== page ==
Honestly, it was not my original idea. It came to me unexpectedly, as many of the best ideas do. It was in an email from Proverbs 31 Ministries in their weekly devotional round-up. Confession time: I do not read every devotional; I probably only read 10% of them. But I read this one (link), and it punched me in the gut. Immediately, I knew I had to take action.
In the devotional, “When You Need a Recall Button for Your Mouth,” Karen Ehman challenges you to give up speaking harshly about others for Lent.
This, friends, has always been my weakness. Maybe you have one too. It’s that trait that keeps popping up whenever there’s a sermon or discussion on refinement. My answer often is talking badly about others.
See, what I say comes from what’s in my heart (Luke 6:45). And that means, whether I want to believe it or not, there’s darkness in my heart when it comes to others. I want to be free of it. I want to be cleansed of it. And I’ve tried. Over and over again. It’s been my resolution so many times. But I keep justifying that it’s really okay:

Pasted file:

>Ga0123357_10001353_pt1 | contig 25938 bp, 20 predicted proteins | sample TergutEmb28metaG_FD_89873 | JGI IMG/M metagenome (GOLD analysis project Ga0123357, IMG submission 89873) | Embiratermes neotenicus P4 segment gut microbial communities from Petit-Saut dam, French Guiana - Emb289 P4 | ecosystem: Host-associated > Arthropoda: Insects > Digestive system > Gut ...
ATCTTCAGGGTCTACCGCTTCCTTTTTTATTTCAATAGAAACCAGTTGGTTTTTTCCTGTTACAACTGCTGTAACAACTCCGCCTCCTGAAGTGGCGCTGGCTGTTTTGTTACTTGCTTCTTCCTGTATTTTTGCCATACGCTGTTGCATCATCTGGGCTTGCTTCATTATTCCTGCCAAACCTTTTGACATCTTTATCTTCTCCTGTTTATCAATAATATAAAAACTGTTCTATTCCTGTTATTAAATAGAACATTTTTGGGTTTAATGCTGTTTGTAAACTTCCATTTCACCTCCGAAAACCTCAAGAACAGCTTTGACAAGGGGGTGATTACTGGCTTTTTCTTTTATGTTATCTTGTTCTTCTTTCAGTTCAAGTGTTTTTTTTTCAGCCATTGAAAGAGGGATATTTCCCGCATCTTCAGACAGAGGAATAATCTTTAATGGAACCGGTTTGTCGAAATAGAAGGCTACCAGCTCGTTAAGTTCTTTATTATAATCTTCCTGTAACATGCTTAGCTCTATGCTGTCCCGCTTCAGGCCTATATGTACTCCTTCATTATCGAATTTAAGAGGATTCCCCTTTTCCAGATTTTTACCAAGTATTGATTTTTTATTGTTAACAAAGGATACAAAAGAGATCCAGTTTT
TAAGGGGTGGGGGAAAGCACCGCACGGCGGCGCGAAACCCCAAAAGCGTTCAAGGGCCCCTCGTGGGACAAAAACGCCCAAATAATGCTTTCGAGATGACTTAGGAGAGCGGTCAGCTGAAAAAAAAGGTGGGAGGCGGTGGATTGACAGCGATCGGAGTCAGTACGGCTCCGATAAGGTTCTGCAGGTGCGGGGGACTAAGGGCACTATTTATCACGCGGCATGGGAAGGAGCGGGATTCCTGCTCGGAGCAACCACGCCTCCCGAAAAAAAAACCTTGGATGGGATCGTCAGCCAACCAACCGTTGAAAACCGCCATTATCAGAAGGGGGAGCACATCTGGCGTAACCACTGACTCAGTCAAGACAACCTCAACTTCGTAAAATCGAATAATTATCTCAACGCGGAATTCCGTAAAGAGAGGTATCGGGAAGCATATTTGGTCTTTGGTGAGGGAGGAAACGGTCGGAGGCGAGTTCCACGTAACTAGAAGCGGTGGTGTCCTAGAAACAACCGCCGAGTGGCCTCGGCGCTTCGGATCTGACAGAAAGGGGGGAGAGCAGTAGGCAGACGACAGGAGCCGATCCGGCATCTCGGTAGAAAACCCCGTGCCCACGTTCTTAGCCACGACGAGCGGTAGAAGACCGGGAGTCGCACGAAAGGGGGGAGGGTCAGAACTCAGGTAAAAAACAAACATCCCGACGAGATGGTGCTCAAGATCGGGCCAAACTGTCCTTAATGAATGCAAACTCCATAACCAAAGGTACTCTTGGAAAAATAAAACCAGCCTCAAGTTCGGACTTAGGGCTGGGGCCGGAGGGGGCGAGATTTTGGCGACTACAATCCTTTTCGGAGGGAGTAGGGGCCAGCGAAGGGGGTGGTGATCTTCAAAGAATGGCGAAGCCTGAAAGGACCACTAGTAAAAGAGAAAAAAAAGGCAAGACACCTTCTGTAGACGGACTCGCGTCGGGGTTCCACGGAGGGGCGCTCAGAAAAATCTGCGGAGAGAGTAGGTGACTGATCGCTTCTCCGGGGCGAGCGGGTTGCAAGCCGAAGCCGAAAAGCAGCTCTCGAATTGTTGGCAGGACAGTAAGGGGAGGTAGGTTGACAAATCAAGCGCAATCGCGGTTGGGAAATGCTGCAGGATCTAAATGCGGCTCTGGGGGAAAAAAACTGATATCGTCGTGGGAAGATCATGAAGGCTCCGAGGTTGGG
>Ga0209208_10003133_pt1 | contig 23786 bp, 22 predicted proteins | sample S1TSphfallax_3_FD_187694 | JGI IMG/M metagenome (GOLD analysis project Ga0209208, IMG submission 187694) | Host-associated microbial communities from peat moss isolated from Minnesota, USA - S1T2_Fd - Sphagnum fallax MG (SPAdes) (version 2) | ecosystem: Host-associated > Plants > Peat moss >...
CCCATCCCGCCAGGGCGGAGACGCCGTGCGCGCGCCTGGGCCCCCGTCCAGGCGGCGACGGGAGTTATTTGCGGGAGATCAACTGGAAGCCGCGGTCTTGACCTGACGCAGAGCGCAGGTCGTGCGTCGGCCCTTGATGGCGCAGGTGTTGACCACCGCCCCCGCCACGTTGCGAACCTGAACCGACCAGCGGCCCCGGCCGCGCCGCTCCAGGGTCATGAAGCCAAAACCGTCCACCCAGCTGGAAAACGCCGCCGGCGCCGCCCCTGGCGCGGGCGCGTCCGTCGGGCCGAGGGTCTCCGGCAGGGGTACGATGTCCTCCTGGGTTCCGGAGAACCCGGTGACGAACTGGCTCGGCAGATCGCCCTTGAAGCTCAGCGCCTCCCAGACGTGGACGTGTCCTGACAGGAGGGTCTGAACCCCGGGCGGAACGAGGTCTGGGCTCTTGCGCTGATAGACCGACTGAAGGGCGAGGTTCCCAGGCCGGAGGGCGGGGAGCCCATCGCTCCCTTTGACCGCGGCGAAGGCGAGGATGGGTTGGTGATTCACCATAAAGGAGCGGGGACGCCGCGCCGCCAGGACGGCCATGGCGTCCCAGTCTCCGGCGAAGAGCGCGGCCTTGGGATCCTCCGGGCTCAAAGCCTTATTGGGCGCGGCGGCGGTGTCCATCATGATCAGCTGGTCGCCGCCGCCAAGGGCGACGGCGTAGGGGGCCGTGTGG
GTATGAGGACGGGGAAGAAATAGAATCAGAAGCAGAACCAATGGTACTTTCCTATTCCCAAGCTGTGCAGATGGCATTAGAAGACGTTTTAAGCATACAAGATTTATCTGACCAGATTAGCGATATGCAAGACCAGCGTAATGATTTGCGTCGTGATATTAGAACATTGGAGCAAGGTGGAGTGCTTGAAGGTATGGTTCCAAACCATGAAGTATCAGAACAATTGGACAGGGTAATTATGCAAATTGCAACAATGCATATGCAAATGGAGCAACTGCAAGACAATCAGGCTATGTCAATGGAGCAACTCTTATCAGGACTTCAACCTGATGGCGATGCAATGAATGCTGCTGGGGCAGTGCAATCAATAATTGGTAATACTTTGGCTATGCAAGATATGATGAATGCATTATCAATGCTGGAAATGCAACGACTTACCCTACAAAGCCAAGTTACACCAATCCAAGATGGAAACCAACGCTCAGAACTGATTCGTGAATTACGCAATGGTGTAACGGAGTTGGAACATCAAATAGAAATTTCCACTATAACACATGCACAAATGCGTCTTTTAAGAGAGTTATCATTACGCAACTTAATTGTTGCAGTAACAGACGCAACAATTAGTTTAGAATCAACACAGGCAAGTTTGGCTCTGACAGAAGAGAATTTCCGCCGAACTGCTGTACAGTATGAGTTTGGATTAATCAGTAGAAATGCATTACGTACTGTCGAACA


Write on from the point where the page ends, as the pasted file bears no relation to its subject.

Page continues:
- I’m just expressing my frustrations.
- I’m venting.
- Everybody does it.
- I just need to get it off my chest.
- People around me are speaking badly about others and I just got caught up in the flow.
But, when I’m honest, I recognize my words are painful. They cause harm, even when not directly heard by the subject. This is what I really want from my words:
- I want my words to be like honey (Proverbs 16:24).
- I want to edify others. (Ephesians 4:29)
- I want to speak life. (Proverbs 15:4)
How do I start? It came to me at breakfast time this morning. While reading “How Deep is the Deep,” from Indescribable by Louie Giglio with my nephew, it hit me (p. 17). You see, the devotional connected God’s knowledge of the depths of the oceans to His knowledge of the depths of our thoughts. He knows what we’re going to think before we even think it (Psalm 139:1-2). Then, Giglio suggests that whenever we think a bad thought we:
- Capture any bad thoughts that wander in.
- Fill [our] minds with thoughts of [God] instead.
These reflective words, spoken by my nephew, remain in my mind, “That’s a good idea. I think I’ll do that.”